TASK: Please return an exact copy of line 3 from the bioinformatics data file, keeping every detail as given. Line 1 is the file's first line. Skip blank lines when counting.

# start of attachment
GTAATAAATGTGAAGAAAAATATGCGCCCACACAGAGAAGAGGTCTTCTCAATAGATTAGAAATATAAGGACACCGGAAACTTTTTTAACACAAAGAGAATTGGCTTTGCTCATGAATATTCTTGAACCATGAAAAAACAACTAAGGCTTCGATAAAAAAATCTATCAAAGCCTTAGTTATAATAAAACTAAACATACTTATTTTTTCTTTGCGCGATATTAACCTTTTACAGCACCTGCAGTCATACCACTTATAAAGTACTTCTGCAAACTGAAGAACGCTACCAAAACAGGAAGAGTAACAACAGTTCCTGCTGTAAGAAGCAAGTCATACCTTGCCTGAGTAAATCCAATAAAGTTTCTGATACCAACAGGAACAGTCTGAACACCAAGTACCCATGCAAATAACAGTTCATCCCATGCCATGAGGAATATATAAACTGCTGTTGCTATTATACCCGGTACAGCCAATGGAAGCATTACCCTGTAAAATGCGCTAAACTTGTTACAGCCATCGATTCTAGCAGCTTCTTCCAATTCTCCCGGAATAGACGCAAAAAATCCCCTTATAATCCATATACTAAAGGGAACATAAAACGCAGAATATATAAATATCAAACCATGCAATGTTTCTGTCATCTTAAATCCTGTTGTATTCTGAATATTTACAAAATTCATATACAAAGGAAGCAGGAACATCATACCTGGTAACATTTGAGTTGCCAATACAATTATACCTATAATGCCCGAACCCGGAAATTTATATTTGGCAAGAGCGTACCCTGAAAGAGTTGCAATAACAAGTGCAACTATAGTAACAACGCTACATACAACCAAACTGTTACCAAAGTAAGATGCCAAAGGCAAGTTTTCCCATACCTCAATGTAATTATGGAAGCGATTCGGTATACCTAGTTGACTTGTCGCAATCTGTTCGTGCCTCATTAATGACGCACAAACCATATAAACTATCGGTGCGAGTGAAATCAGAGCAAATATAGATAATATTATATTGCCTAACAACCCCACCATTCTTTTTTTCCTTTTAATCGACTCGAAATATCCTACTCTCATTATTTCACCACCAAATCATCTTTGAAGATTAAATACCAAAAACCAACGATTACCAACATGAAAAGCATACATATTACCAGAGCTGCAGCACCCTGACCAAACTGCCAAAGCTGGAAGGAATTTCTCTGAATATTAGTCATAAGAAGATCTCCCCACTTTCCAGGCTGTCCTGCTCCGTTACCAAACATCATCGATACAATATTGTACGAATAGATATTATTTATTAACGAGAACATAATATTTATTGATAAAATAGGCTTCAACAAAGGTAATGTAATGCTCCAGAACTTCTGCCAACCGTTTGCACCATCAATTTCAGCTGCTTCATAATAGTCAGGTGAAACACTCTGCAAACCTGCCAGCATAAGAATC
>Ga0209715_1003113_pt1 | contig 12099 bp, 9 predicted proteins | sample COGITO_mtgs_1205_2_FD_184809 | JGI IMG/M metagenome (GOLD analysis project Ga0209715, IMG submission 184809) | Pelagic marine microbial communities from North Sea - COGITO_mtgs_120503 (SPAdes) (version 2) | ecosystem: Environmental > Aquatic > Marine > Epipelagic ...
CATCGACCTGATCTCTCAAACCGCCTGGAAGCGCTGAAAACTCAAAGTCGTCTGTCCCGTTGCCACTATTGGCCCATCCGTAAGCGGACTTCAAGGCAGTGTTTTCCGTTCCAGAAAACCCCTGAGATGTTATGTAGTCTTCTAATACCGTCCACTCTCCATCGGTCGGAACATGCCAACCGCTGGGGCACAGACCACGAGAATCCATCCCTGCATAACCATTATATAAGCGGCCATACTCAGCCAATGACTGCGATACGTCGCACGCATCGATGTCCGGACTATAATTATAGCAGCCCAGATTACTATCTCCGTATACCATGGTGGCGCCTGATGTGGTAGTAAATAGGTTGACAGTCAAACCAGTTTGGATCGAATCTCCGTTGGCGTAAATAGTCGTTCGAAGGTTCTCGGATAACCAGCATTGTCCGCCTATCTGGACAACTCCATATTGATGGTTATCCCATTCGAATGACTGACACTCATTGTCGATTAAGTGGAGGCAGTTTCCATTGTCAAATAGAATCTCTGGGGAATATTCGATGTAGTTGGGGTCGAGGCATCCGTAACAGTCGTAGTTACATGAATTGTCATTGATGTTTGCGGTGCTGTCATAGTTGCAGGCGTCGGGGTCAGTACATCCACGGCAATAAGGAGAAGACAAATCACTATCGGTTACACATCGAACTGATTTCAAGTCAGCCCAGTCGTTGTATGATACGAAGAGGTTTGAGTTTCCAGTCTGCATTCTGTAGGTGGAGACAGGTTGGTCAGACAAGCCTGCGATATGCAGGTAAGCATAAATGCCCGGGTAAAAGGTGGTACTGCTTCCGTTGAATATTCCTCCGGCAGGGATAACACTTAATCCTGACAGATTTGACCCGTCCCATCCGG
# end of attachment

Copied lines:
CATCGACCTGATCTCTCAAACCGCCTGGAAGCGCTGAAAACTCAAAGTCGTCTGTCCCGTTGCCACTATTGGCCCATCCGTAAGCGGACTTCAAGGCAGTGTTTTCCGTTCCAGAAAACCCCTGAGATGTTATGTAGTCTTCTAATACCGTCCACTCTCCATCGGTCGGAACATGCCAACCGCTGGGGCACAGACCACGAGAATCCATCCCTGCATAACCATTATATAAGCGGCCATACTCAGCCAATGACTGCGATACGTCGCACGCATCGATGTCCGGACTATAATTATAGCAGCCCAGATTACTATCTCCGTATACCATGGTGGCGCCTGATGTGGTAGTAAATAGGTTGACAGTCAAACCAGTTTGGATCGAATCTCCGTTGGCGTAAATAGTCGTTCGAAGGTTCTCGGATAACCAGCATTGTCCGCCTATCTGGACAACTCCATATTGATGGTTATCCCATTCGAATGACTGACACTCATTGTCGATTAAGTGGAGGCAGTTTCCATTGTCAAATAGAATCTCTGGGGAATATTCGATGTAGTTGGGGTCGAGGCATCCGTAACAGTCGTAGTTACATGAATTGTCATTGATGTTTGCGGTGCTGTCATAGTTGCAGGCGTCGGGGTCAGTACATCCACGGCAATAAGGAGAAGACAAATCACTATCGGTTACACATCGAACTGATTTCAAGTCAGCCCAGTCGTTGTATGATACGAAGAGGTTTGAGTTTCCAGTCTGCATTCTGTAGGTGGAGACAGGTTGGTCAGACAAGCCTGCGATATGCAGGTAAGCATAAATGCCCGGGTAAAAGGTGGTACTGCTTCCGTTGAATATTCCTCCGGCAGGGATAACACTTAATCCTGACAGATTTGACCCGTCCCATCCGG